Elon Musk’s series of tweets suggesting changes to Twitter Inc. included at least one question that attracted attention from a fellow billionaire: Should the company convert its San Francisco headquarters into a homeless shelter?
The idea was taken as a jab at both the city of San Francisco, which has grappled with a deepening homeless crisis, and at Twitter, whose employees have been told they can work remotely forever. Perhaps the building would be better used as homeless housing, Musk seemed to imply, “since no one shows up anyway.”
Musk is prone to wild ideas, and the suggestion is likely moot given that he is no longer taking a board seat with the social-media giant. But more than 90% of the almost 2 million respondents answered yes to Sunday’s now-deleted poll, highlighting how potent the homelessness issue has become. Jeff Bezos weighed in to tout Amazon.com Inc.’s work with Mary’s Place, an organization that in 2020 opened a 200-bed permanent shelter on the company’s Seattle campus.
“Worked out great and makes it easy for employees who want to volunteer,” Bezos wrote in response to Musk. The company has donated money, food and space to the organization since 2016, part of its efforts to address criticism for driving up housing prices and displacing locals.
The world’s two richest men — with a combined fortune of more than $420 billion, according to the Bloomberg Billionaires Index — have plenty of means at their disposal to help ease homelessness in their cities. Yet it’s proven to be an intractable issue for West Coast cities with gaping inequality. San Francisco was home to more than 9,800 unhoused people as of the last released count in 2019, up more than 30% from two years earlier, according to a city point-in-time estimate that is likely a significant undercount.
San Francisco’s tech companies have been called upon to help the city address its housing shortage before, to mixed effect. Former Twitter Chief Executive Officer Jack Dorsey was among the opponents of a 2018 ballot measure to tax businesses to pay for homeless services, donating at least $75,000 personally to the effort to kill it. The measure, known as Prop C, ultimately passed in 2018, and became law in 2020 after a court battle. It’s expected to unlock an extra $340 million for homelessness initiatives a year.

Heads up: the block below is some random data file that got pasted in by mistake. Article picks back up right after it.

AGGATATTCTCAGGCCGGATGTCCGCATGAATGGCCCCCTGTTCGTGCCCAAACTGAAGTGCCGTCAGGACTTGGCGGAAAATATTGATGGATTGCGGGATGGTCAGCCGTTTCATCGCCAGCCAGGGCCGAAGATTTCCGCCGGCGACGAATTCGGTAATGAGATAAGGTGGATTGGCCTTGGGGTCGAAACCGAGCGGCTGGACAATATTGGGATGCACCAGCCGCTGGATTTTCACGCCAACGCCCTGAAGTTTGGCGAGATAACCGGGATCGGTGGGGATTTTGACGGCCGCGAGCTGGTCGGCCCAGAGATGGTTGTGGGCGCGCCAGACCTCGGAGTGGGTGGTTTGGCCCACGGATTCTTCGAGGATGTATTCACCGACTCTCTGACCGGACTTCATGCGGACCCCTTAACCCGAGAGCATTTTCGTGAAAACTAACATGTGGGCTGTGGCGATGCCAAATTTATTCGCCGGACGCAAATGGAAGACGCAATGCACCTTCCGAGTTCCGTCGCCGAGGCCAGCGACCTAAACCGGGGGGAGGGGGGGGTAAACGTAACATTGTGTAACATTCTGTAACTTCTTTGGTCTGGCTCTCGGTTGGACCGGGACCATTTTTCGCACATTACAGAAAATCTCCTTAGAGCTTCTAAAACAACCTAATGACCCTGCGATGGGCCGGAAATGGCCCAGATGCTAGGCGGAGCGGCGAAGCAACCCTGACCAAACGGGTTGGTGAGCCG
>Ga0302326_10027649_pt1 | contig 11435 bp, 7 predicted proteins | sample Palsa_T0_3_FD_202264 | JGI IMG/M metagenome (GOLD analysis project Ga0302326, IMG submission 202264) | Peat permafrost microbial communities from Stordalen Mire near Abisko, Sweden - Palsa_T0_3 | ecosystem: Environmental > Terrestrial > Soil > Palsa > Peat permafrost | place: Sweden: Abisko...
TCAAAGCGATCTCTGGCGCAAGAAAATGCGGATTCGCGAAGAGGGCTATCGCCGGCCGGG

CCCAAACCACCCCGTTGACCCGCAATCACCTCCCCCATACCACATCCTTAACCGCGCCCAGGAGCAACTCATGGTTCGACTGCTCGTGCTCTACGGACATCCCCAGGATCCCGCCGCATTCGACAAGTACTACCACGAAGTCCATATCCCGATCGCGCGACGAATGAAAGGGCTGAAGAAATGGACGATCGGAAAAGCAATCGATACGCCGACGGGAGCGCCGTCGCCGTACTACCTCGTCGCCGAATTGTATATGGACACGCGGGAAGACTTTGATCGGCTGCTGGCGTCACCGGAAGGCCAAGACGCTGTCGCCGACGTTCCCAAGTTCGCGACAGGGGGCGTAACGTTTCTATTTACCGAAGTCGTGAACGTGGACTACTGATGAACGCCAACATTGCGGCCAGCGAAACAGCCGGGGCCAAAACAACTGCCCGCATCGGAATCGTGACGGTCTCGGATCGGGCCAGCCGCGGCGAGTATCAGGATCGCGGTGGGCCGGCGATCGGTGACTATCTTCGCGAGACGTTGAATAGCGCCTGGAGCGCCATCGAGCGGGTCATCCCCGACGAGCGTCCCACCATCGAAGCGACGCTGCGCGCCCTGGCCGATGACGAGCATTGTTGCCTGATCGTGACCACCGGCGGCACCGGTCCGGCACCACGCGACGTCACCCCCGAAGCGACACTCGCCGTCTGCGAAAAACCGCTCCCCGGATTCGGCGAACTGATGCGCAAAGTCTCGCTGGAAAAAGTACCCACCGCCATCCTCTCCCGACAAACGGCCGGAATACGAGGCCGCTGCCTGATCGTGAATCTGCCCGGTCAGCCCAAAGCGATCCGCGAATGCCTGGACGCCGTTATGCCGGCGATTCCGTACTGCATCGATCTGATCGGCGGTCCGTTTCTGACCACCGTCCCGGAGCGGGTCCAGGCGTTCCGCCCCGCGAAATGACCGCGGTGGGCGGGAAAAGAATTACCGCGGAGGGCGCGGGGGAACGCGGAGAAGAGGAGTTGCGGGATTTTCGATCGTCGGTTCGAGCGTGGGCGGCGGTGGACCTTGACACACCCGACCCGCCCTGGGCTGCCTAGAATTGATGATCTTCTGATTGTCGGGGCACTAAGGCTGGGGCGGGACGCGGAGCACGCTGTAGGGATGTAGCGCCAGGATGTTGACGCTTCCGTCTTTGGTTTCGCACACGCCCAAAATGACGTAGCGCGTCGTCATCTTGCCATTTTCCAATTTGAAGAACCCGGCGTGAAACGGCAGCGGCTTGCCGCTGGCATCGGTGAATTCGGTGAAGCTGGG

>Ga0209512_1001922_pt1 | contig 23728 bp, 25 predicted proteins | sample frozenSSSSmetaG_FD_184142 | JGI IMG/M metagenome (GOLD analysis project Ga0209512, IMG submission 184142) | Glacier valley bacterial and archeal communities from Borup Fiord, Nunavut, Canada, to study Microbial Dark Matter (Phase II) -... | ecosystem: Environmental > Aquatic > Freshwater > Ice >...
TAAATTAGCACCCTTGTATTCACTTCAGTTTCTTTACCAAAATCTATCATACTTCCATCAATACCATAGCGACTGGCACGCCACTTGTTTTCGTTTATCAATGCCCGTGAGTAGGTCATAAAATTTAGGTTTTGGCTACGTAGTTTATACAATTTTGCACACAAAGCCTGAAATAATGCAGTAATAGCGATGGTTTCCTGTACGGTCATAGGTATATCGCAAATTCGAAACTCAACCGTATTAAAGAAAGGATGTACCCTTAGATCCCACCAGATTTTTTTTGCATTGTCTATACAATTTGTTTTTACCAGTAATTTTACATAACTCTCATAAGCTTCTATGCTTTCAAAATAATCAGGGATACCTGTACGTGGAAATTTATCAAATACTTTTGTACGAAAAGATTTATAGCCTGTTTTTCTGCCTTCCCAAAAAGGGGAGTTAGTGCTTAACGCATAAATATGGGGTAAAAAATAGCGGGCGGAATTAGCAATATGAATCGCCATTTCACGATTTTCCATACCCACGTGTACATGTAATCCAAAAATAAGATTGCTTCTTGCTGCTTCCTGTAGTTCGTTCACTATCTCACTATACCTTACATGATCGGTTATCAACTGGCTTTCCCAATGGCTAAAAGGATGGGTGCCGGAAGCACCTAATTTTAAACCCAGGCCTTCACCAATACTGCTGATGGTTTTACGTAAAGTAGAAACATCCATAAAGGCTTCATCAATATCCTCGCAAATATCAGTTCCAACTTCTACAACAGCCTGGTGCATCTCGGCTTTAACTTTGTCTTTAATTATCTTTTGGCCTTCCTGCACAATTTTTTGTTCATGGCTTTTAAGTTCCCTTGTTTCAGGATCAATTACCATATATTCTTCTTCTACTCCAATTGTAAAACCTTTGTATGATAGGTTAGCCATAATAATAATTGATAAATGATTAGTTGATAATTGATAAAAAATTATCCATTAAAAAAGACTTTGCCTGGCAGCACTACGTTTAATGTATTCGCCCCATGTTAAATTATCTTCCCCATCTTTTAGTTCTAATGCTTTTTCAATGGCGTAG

One of San Francisco’s other prominent billionaires, Salesforce.com Inc. co-founder Marc Benioff, has made homelessness a focus for his philanthropies. In recent years, he and his wife have donated more than $30 million of their personal wealth and $10.9 million through Salesforce. Together with the company, he also poured $7.9 million into the campaign to pass Prop C.
Twitter’s headquarters building is managed and partly owned by Shorenstein Properties, which declined to comment on Musk’s idea. City officials said that if the owners were to pursue homeless housing, they would be welcome to. “From a regulatory perspective, converting this building into a homeless shelter would be fairly straightforward,” said Dan Sider, chief of staff for the San Francisco Planning Department. “It would be slightly more complex to convert it into either permanent affordable housing or transitional housing for the formerly homeless, but still eminently doable.”
Feasibility is one thing, likelihood is another. After buying the building in 2011 for $110 million, Shorenstein spent another roughly $300 million to renovate it. The property was later recapitalized with additional owners, according to the San Francisco Business Times. It’s unlikely that the owners would repurpose its space for unhoused tenants considering how much Shorenstein paid to overhaul to building, said Randy Shaw, the executive director of the Tenderloin Housing Clinic.
“It’s just never going to happen,” Shaw said. “It’s just preposterous.” One immediate way Twitter could help its neighborhood, he said, would be to encourage employees to show up to the office and patronize the local businesses that rely on lunchtime foot traffic, or to donate more money to regional housing affordability efforts. A Twitter spokesman didn’t respond to a request for comment.
The “single biggest impediment to building affordable housing is a lack of funding,” said Sider. “If Mr. Musk’s tweet is a sign of his interest in helping us overcome that hurdle, we would welcome it with open arms.”
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